seq.
cc)

The majority of the Arbitral Tribunal is also inclined to believe


Claimant's allegation that the provisions of Z. law are not compulsory.
Undisputedly, the Writ of Attachment of ..... ,obtained by the Claimant
in Z. from a state court, has not been set aside. The "Request for issuing Writ of Attachment" describes the Claimant as a "X. Company".
A state judge issuing a preliminary injunction has to make a full legal
examination of the case. The majority of the Arbitral Tribunal does
not suppose that the judge of Z. who issued the Writ of Attachment in
favour of the Claimant failed to do so. Therefore it may be concluded
that the Z. law invoked by Defendant 1) is not compulsory and even
less belongs to the ordre public international .

2)

Right of Defendant 1) to Terminate the Agreement after having


Received the MOD-Circular

Undisputedly, Defendant I) knew the MOD-circular before signing the


M-84-contract on... ... Defendant 1) thus could decide freely whether to
terminate the Agreement of ..... before signing the M-84-contract, to
eliminate any risk the MOD-circular might create with regard to the
MOD, or to sign the M-84-contract without prior termination of the
Agreement. Defendant 1) opted for the second alternative by signing
the M-84-contract on ..... without having terminated the Agreement.

b)

The Arbitral Tribunal deems irrelevant whether Defendant 1) sold,


with the assistance of an agent, 20-mm anti-aircraft-guns to the MOD
prior to the Agreement of ..... The Arbitral Tribunal was called to
decide on this issue according to sect. G I 7 a) Terms of Reference.
However, the question became obsolete and, in the opinion of the
Arbitral Tribunal, irrelevant to the decision of the dispute when the
Replica and the Duplica with their respective offers of proof were
submitted later. The question was replaced by numerous new issues
not contained in the Terms of Reference but rendering obsolete some
problems raised there. The Arbitral Tribunal therefore makes no
decision on this point.
The same considerations apply to sect. G I 7 b) Terms of Reference.

The Arbitral Tribunal holds that Defendant 1) had the right to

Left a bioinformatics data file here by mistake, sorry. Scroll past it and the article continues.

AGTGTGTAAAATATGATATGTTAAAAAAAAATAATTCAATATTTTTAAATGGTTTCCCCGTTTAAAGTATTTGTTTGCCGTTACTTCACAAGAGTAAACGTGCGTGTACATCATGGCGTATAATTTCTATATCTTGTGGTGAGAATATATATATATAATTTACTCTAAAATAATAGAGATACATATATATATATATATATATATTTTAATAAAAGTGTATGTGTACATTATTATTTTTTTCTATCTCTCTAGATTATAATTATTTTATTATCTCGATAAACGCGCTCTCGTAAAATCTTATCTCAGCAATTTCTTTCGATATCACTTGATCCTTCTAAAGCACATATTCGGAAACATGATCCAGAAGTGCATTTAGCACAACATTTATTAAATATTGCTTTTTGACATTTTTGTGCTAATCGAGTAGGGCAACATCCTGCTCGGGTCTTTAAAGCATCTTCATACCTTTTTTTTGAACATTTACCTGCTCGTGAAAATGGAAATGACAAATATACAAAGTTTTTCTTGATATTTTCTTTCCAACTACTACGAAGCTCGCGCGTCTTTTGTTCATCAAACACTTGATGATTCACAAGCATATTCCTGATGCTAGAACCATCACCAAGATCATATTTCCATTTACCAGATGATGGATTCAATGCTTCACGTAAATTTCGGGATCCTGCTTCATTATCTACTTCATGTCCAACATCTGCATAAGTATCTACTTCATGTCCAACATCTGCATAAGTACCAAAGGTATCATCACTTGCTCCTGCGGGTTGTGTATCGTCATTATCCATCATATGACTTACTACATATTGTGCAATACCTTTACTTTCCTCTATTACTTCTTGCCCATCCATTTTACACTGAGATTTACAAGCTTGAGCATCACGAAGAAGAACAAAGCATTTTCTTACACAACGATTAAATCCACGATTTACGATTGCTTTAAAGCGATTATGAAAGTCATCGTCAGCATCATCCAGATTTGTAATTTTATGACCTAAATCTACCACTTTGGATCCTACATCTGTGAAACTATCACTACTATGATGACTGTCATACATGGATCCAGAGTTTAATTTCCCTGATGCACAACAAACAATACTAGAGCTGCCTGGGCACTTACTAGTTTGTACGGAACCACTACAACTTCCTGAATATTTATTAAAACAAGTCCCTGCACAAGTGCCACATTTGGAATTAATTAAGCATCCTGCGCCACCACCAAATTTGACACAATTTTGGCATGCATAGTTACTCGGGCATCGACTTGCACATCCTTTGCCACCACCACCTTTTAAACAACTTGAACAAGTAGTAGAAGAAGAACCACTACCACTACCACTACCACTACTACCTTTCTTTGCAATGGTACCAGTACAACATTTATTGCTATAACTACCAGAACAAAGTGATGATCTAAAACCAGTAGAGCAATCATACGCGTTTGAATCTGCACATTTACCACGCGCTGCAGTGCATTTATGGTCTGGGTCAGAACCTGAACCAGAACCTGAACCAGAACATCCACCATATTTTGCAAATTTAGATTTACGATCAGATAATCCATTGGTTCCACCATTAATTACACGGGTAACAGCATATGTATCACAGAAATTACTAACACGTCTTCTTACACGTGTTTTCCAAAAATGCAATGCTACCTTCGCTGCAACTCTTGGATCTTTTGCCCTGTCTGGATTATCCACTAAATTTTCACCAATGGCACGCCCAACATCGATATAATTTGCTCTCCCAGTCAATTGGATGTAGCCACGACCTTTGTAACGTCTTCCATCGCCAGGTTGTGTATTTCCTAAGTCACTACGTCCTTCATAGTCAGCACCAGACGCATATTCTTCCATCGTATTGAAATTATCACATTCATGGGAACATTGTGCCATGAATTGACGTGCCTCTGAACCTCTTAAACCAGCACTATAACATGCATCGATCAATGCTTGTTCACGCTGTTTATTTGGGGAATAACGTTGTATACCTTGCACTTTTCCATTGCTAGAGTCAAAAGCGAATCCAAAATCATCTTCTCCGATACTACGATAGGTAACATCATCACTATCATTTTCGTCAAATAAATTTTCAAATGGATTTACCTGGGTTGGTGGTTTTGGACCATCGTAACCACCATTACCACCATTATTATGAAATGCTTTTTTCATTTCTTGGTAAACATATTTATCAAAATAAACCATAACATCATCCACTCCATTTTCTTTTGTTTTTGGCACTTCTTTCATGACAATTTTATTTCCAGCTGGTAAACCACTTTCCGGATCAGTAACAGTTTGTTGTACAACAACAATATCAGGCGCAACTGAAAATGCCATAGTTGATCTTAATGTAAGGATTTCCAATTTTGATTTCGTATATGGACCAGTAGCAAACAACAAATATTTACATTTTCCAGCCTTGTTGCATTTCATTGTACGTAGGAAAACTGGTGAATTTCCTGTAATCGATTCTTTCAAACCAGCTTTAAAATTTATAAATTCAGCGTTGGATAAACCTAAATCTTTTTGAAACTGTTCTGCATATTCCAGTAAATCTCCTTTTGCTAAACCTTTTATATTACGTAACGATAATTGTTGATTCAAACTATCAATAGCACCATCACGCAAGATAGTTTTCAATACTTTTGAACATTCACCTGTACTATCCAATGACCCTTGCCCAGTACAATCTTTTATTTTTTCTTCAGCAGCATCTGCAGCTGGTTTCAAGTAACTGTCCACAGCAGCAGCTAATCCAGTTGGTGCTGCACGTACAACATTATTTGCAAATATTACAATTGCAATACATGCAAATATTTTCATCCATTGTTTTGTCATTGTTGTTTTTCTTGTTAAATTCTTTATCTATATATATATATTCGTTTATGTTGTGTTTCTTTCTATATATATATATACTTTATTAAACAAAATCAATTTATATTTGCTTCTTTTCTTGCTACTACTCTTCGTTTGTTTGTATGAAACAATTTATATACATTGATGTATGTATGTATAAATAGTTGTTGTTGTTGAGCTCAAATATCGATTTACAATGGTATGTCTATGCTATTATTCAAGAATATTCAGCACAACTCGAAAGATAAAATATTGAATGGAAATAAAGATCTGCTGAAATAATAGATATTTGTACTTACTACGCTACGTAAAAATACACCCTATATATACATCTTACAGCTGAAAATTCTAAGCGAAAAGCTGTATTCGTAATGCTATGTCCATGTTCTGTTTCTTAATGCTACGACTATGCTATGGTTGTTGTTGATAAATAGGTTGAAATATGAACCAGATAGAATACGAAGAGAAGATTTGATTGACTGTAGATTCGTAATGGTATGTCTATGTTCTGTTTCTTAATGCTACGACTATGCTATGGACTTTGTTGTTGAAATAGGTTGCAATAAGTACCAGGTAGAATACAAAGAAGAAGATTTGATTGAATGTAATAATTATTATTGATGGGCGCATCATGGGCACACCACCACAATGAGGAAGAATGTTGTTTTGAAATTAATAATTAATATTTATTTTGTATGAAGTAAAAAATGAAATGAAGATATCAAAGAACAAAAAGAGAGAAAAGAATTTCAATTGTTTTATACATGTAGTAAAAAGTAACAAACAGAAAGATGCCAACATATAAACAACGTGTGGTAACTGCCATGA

terminate the Agreement of ..... immediately, regardless of whether
Defendant 1) knew the MOD-circularearlier, as Claimant undisputedly

3)

No Joint Illicit Intentions of the Parties at the Time of the Closing of


the Agreement

BGE 83 I1 152; 88 I1 5 15; Gautschi in Berner Kommentar, Art.


417, ann. 3 b).

The Arbitral Tribunal holds that the Agreement of ..... would be null if
the Parties, when closing the Agreement, had intended that Claimant
was to effect the conclusion of a contract between MOD and the
Defendant 1) by illicit means, such as bribery. The Defendants did not
allege that the Parties jointly had such intentions, nor did the taking of
evidence convince the Arbitral Tribunal of such intentions.
a)

Art. 417 CO only applies to agency agreements concerning


employment contracts or real estate purchase contracts. It is an
exceptional provision, expressing in particular the political intention
of Swiss law to prevent unjustified profits which would have
undesirable effects on the real estate market of Switzerland,

The Arbitral Tribunal has given special attention to this point because
the language of sect. 2 of the Agreement exonerates the Claimant from
any proof of its services. Combined with other circumstances, this
provision might imply joint illicit intentions of the Parties. However,
the copies of the Claimant's telefax letters to Defendant 1) establish
that Claimant did indeed render services.

BGE 111 I1 366 ff.; Ammann in HonsellNogt/Wiegand,


Art. 41 7, ann. 2.
The nature of exceptional provisions forbids their analogous
application to other matters.
bb)

The Defendants did not allege other circumstances which might


constitute illicit intentions of the Parties on conclusion of the
Agreement. The Arbitral Tribunal holds that sect. 2 of the Agreement
of ..... is not sufficient to prove joint illicit intentions.
b)

The Arbitral Tribunal further holds that the amounts of fees agreed
upon in sect. 4 and 5 of the Agreement and the pertaining Amendment
I11 do not imply joint illicit intentions of the Parties. This does not
prejudice the question whether the fees are justified by Claimant's
services rendered, which will be discussed below.